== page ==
It’s rarely the blank faces you need to worry about. Rather, it’s the smiling ones. In New York City, Saul (Cosmo Jarvis) is living an average and poor life with his grandparents Benj (Dan Hedeya) and Fernie (Rhea Perlman). His days don’t consist of much, outside of convenience store shifts and an undying love of the New York Knickerbockers, following them each game on radio no matter how awful the team is year in and out. Life could be worse, and it is about to be, because a property developer (Jonny Lee Miller) is building a new parking lot on the plot of his grandparents’ place, forcing them to move out shortly. During this revelation, a mask that sports a wide smile falls in the path of Saul. He takes and begins to wear it, soon fashioning himself as a vigilante against those who repress people in his social class.

In the same Big Apple, Zama (Dela Meskienyar) is fed up with her home situation consisting of her aunt and uncle. It has been difficult for Zama since her parents died, wrestling her need for independence with the pressure of following through on Muslin customs. On a random night, Zama and Saul have a chance meeting, and the two, while very different, find solace in one another.

Having experimental, independent movies is a good thing. When done right, they can easily be the hidden gems of the industry, because they are not always beholden to a specific structure or silo. When done with less focus, they can be more scattershot in what they are trying to do or say. The latter is where Funny Face finds itself, with a few intriguing qualities but no legitimate direction in presenting a fulfilling movie.

Handling both the direction and the writing is Tim Sutton, who might be most well-known for 2016’s Dark Night, a film predominantly based on the Aurora, Colorado cinema shooting. What he has seemingly never lacked in his arsenal is style and camerawork, and many instances in Funny Face add to that belief. Consistently through the runtime, and whether through in-your-face close-ups or wide environmental shots, he puts forth the feeling of a declining NYC. His version is a place that is no longer a melting pot, but a pot where 99% of people’s hopes and dreams of even basic mediocrity die. Throughout his feature, there is an undercurrent of a failure to reach an alternate reality, Matrix-esque situation. It is as if the lead characters took the red pill but remain in this prison powerless to do anything. Think Mr. Robot without the full-on Fsociety resistance.

Funny Face is a lot of things. It’s all at once a commentary on capitalism, a vigilante crime justice, and probably most accurate, a romantic jaunt. And that is not even acknowledging the slight science-fiction dystopian elements brought on mainly by composer Phil Mossman, which brings some contemplative vibes and other times, is incongruent with what is being shown. Too often, Funny Face meanders with no internal clock of urgency or discernable passion that viewers will be able to point out, punctuated by an early scene in a penthouse that gives no support to anything that goes on in the film. Save for a strong three minute sequence showcasing an impassioned monologue from Jarvis that frames society under the lens of the perpetually bad Knicks (outside of this year!), little of the narrative ever kicks into high or even medium gear, likely a byproduct of an inability on the end of Sutton to hone in a focus on one or two themes. Funny Face is too aimless to be story-driven, and too skim to be character-driven.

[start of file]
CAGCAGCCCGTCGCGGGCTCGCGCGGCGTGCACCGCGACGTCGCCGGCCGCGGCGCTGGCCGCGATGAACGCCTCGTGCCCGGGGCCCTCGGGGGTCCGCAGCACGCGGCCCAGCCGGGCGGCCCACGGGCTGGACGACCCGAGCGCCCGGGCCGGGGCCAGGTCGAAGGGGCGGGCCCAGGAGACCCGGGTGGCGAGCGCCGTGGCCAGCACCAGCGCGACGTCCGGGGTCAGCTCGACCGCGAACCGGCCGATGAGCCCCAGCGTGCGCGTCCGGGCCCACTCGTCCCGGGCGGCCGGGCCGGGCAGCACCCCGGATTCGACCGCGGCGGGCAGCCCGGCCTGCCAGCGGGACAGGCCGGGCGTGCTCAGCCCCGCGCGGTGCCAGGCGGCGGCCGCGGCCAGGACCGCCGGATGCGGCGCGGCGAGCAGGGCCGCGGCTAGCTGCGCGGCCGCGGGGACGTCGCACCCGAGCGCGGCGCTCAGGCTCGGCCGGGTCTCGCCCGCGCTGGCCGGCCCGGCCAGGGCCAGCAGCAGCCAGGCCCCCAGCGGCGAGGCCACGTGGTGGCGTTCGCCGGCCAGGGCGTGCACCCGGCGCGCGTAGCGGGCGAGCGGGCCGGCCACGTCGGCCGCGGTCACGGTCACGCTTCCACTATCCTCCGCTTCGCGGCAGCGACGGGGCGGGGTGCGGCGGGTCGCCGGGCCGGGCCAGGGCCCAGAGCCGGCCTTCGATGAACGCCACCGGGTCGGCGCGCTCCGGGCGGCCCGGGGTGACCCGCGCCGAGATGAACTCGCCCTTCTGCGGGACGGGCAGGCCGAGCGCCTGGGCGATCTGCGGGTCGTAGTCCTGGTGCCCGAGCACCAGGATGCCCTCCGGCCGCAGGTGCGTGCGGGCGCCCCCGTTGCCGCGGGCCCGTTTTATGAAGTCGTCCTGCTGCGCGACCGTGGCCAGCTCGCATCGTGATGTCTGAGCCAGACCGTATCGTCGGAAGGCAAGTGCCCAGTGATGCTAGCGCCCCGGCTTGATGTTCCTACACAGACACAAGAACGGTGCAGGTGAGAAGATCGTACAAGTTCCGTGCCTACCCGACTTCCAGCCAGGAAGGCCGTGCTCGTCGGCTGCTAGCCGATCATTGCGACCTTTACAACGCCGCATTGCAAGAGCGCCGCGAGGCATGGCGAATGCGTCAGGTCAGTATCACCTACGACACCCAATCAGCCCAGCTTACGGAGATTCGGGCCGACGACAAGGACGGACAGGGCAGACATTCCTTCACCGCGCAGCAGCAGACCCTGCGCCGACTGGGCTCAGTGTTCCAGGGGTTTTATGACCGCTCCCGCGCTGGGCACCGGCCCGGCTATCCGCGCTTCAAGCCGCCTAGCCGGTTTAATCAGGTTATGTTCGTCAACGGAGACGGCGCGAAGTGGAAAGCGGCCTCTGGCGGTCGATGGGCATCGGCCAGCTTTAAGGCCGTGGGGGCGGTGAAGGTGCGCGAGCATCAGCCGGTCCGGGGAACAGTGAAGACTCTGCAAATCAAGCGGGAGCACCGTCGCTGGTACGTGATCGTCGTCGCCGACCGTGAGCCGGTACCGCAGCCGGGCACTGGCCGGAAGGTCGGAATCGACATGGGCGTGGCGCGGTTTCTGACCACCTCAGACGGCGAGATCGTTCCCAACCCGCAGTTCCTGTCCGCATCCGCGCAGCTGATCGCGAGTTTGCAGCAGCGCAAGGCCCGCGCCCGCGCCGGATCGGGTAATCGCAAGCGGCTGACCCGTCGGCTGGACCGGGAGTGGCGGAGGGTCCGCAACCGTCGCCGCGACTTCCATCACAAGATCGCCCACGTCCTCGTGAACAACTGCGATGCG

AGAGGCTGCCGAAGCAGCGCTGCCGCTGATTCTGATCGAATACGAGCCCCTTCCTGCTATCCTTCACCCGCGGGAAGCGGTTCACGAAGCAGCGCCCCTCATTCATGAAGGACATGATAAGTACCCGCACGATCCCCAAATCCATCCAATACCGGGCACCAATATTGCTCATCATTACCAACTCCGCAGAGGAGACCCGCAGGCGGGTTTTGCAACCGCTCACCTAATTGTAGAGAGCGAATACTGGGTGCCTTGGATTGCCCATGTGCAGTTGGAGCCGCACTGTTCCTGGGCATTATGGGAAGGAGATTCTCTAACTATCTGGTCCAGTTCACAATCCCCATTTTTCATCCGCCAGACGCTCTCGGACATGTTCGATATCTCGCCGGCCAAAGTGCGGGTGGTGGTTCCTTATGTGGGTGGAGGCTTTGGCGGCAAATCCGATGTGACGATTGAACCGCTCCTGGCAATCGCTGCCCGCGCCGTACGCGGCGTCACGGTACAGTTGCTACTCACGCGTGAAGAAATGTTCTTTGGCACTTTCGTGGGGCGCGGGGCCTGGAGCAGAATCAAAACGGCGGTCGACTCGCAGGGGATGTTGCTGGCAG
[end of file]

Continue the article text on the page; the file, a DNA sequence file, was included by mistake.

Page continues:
And really, the movie would be memorable if it did focus deeper on what makes these lead characters tick, their relationship with the world, and each other. But as constructed, the script doesn’t allow for Jarvis and Meskienyar to be more than adequate. Their bond is half-baked, and more moments featuring development would have went a long way towards making noted impact on an acting level. Still, they receive better than Miller, who is simply known as the aforementioned “The Developer” of who’s character is as one-note of a villain as they come, minus the mustache twirling.

While it almost certainly would not be a super popular show, Funny Face feels like it would be a stronger project if it, say, got the FX television miniseries treatment that could allow it to flesh out its characters more and explore all of these thematic ideas it brings to the table over a handful of episodes. Surely, that would create a face with stronger features worth remembering.


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